Quick! Don't look now, but I'm making a speedy cover up of my last disastrous post! Avert your eyes--do not look at the horrid toffee-laden blondie brick that resembled some sort of ancient artifact that you would find in the Egyptian wing at the Met. Look at this! Look! Better! Tastier!
Now, I had hoped to make this post a Valentine's-themed post, but since that holiday gives me the creeps/I'm bitter/I didn't make a "Valentines-y" cookie, I just thought I'd post this recipe instead. But honestly, any cookie you make is perfect for Valentine's Day, because anything homemade and sweet will totally get you some. ...Get you some high-fives and hugs. That's all you get.
But wait, not everyone likes Peanut Butter Cookies! Well too bad. If you don't like them, it means you are crazy. Or it means that your taste buds are inadequate (side note: I'm reading Brillat-Savarin's The Physiology of Taste [I should be reading it now, and not blogging, but whatever] for my Food and Aesthetics class, and he's basically making me fall even further in love with food and eating. I recommend you read this book, ASAP. And he says that when 2 people eat the same dish and one person likes it and one doesn't, it often means that the other person just doesn't have as many taste buds. Okay, that was a bad generalization of his writings, but it better illustrates my point. You should read it, seriously!).
Aaaaaanyway, that was a long parenthetical. What I want to get across is that these cookies are really good. They're like the shortbread version of Peanut Butter Cookies. These aren't your traditionally chewy, squishy Peanut Butter Cookies; they are crumbly and sandy and buttery and really nice. That is, permitting that you don't burn your first batch like I did. I don't know what's wrong with my oven, but it's totally lost its mind. My first batch came out black as the night sky, and emitted so much smoke that I literally had to set the cookies to cool outside my window, on top of my air-conditioner. Yeah. Don't let these babies burn.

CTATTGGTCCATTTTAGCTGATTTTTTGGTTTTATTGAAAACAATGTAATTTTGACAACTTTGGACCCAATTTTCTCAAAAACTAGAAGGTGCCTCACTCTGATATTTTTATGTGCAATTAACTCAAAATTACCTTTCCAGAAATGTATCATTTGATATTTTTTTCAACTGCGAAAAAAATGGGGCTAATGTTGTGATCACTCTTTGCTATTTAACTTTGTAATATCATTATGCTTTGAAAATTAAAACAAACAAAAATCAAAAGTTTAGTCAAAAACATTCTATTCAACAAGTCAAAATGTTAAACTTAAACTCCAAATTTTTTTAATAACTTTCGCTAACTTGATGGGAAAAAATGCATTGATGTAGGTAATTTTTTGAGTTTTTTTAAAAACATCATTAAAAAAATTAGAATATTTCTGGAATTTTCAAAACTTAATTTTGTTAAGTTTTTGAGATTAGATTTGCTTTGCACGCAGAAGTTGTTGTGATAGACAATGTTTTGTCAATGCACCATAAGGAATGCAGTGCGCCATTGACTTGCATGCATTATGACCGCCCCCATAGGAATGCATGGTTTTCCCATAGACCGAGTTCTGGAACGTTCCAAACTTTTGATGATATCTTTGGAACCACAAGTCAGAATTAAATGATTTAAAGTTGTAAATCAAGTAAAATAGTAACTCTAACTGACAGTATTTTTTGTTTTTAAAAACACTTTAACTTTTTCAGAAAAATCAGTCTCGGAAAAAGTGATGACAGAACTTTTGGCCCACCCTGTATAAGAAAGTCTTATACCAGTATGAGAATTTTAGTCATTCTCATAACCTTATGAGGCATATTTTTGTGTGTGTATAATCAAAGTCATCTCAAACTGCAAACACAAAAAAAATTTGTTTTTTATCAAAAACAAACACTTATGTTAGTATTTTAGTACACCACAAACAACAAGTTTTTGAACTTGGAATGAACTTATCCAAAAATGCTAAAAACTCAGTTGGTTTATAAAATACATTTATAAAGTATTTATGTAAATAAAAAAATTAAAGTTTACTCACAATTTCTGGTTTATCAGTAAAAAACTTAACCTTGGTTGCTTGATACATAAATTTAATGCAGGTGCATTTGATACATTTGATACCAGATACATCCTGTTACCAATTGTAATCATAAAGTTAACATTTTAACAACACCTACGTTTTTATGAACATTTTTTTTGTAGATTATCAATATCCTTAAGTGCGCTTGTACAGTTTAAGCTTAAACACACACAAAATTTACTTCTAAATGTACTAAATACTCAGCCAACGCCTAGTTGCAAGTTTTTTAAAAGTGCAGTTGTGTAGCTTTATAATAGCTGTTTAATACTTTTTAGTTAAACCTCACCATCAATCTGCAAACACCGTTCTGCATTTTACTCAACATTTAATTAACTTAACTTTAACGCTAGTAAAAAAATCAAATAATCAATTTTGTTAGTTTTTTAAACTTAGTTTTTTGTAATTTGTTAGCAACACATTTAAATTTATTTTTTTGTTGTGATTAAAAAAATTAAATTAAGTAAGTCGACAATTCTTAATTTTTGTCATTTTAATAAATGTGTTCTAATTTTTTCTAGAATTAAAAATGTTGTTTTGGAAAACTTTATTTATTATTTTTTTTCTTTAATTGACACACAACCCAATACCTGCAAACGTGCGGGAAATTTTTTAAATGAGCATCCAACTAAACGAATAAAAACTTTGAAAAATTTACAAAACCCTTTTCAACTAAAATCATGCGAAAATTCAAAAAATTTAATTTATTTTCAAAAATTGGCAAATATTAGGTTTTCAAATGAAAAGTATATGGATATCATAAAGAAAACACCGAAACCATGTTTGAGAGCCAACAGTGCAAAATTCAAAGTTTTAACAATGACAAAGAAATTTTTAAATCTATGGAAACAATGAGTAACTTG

I hope you're keeping up with me. I keep getting onto these long tangents, probably because I'm just trying to procrastinate on my homework. Here, let me summarize this post in one sentence: These cookies are really yummy and perfect for your lover or yourself or your Super Bowl Party that you already had.
So, make em! And while you're at it, fix my oven! Or, better yet, buy me a kitchen timer. I DON'T HAVE ONE! I know, they're like $5, but I'm cheap and lazy and a college student (redundant, I know). Whatever, I'll stop rambling if you bake these. Thanks!
Peanut Butter Cookies
Makes 2 1/2 dozen
1 1/4 cups all-purpose flour, plus more for flattening cookies3/4 teaspoon baking soda1 cup (2 sticks) unsalted butter, room temperature1/2 granulated sugar1/2 cup packed dark-brown sugar1 large egg1/2 teaspoon pure vanilla extract1 cup smooth peanut butter (crunchy can also be used)1/2 cup salted peanuts
Preheat oven to 350. Sift flour and baking soda into a bowl.Put butter and both sugars in the bowl of an electric mixer fitted with the paddle attachment; mix on medium speed until pale and fluffy; about 3 minutes. Add egg; mix until well combined. Mix in vanilla and then peanut butter. Reduce speed to low. Add flour mixture; mix until just combined. Stir in peanuts.Drop batter by heaping tablespoons onto baking sheets lines with parchment paper, spacing 1 1/2 inches apart. Dip the bottom of a galss in flour, tapping off excess and use it to flatten balls slightly. Firmly press fork tines into each dough ball to make a cross-hatch pattern.Bake cookies, rotating sheets halfway through, until centers are firm and edges are lightly browned, about 25 minutes. transfer cookies on parchment to a wire rack to cool completely. Cookies can be stored in airtight containers at room temperature up to 3 days.
Baking Difficultly: 1/5
Ingredient Accessibility: 4/5
Is it worth it?: Yes! A pleasant cookie for pleasant people.
Drink: Chocolate Soy Milk! Oh god yes.
Song: Happy Valentine's Day -- Outkast
Activity: Reading Brillat-Savarin's The Physiology of Taste